Published: May 28, 2018 by Zijie Yue
There are many ways to make a website and many different CMS platforms you can use, such as WordPress and Joomla, as well as site builder tools that offer you drag and drop interfaces, but what about static site generators?
A static site is pretty much what it sounds like, a set of pre generated html pages. Other platforms take what you enter into the CMS and process the information stored in the database, alongside a template or many template partials and dynamically construct the page before serving the html to you in your browser.
The initial advantage of a static site over a dynamic, database driven site is the page speed as means a lot less processing has to be done before the page is delivered. Some CMS’s provide caching which means that the first visitor to the page gets a dynamic version and then stores a cache of the page. This means subsequent visitor to the page gets the page quicker than the first. If you have a regularly cleared cache, or low numbers of visitors, subsequent visitors may not benefit from the caching and would all experience the increased load times.
The next advantage of a static site is that it is that it can be version controlled. Usually a CMS relies on a database, which means that if you delete a page or some page content you either have to have revisions enabled in your CMS so you can roll back to a previous version or you need regular backups of your database so you can roll that back to a previous version. A static site with version control means you can easily revert to a previous version of your site and content without the need for database manipulation.
Static sites, such as Jekyll, also offer a way of storing data in a more human readable format, such as yaml or JSON. This means you can store data that is used in multiple places across your site in one file and reference it in many places. For example, you may have a data file containing products, which you want to list in a category page and a product details page and maybe feature it on the homepage as well. These files can also be version controlled, meaning any changes or updates to your datafiles can be undone easily. The files can also be easily edited in a text editor so if you need to make multiple product amends, such as updating a misspelt brand name you can use something as simple as find and replace to update the spelling in all places at once without having to navigate to multiple different pages in a CMS.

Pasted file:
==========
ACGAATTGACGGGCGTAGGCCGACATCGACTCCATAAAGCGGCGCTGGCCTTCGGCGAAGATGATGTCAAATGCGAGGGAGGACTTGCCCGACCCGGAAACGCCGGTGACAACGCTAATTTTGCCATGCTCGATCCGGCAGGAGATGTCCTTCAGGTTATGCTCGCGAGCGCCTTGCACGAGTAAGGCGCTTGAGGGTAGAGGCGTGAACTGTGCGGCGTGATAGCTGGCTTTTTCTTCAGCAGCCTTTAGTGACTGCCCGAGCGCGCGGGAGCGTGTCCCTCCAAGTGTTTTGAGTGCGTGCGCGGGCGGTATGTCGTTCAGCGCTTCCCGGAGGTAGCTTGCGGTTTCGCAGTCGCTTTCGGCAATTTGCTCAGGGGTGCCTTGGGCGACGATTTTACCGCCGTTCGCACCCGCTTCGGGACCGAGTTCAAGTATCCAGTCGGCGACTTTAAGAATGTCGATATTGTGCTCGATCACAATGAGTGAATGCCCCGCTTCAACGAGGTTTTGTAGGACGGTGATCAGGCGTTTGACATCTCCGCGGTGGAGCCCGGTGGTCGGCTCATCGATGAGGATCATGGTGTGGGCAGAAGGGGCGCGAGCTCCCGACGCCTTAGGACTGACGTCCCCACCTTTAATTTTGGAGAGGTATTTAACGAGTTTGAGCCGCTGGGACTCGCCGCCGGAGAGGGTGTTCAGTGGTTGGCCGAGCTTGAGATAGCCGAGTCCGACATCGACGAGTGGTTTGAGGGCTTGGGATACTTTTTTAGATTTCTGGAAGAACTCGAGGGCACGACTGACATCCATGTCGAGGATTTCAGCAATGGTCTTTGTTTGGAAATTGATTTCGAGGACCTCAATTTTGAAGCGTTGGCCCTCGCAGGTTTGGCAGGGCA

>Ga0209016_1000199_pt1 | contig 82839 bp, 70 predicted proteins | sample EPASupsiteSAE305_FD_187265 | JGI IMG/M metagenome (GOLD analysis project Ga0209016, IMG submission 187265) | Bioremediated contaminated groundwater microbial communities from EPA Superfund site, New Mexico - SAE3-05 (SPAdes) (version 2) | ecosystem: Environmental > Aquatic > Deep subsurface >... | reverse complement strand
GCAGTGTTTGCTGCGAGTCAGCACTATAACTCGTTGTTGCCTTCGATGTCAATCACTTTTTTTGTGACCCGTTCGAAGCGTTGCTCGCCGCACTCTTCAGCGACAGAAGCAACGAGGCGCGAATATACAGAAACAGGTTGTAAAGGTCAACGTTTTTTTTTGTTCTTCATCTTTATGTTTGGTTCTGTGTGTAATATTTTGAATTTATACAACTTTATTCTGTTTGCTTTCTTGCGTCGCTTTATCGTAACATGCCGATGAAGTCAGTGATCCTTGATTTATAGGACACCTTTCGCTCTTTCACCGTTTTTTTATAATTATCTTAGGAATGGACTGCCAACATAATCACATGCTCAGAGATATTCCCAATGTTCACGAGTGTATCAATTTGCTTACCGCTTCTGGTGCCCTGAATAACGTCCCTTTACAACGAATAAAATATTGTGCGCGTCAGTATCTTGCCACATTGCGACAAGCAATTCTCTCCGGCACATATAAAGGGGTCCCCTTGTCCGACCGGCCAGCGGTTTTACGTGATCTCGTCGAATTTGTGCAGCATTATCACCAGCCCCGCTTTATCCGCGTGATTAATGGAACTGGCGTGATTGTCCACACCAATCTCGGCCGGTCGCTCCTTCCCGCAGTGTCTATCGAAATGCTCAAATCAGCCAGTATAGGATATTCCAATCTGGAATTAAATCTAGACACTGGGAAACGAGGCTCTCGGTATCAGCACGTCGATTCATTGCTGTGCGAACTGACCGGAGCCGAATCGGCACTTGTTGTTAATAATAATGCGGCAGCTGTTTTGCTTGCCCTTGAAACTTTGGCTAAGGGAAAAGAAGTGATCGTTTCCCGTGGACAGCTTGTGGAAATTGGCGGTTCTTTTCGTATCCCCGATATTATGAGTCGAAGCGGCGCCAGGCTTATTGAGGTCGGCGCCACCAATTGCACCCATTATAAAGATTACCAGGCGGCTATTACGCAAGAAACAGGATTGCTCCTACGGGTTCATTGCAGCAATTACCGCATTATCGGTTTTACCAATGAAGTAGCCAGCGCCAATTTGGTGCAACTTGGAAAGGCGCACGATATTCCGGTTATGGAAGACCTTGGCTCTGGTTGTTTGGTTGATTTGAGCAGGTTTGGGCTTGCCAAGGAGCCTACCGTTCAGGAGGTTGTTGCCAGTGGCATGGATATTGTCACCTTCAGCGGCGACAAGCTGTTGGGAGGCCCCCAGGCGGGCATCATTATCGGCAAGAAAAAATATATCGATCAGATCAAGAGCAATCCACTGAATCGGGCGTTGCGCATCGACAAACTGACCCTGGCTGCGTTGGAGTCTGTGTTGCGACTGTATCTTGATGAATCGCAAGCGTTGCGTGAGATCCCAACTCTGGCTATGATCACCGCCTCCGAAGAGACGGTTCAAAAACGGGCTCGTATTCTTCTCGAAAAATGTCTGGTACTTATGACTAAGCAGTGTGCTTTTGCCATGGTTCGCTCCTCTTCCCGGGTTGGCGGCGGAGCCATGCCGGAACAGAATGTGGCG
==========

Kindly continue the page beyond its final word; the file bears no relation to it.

The biggest benefit I find to a static site is there is more freedom for a frontend developer and how they design and build your site. Some CMS’s work in a particular way and you are limited by the way they work. Page builders are available for many CMS’s but it often results in a lot of effort to get a particular piece of content in a particular place on the page.
A static site generator gives you more freedom to write your own html and text onto the page in the format you want it, rather than having to customise or overwrite the html and css classes output by the page builder tool.
A lot of people like the idea of installing a plugin into a CMS to handle things such as contact forms, so people can contact you about something, but in all honesty, it’s easier just to have an email address on the page that users can click on and email you directly. The reason I say this is that you have to try and prevent spam emails by using some kind of captcha on the form, as well as maintaining an email service that will handle the form submission and either store the form data somewhere on your site or send it to you as an email. This is pretty basic stuff, but is further complicated by data privacy laws that dictate how you store customers data and how you protect it. I know a lot of small business users would prefer to not have the hassle of managing stored user data on their site.
One last thing to consider is website security. There is always a chance that using a popular CMS will leave your site vulnerable as there are always security issues being identified. You need to constantly keep your site up to date and lock down the CMS login as secure as possible. With a static site, there is no login screen. The original content lives somewhere else and the compiled, generated html is all that needs to be uploaded to your website, minimising the risk. Any public facing website has some risk but anything you can do to minimise it is better for your website in the long run.
What will you use on your next project?
A static site may not be the first thing you consider when building your new website, but it’s definitely worth exploring the pros and cons before you start the next project. After all, a faster, more secure site is better for you and your visitors.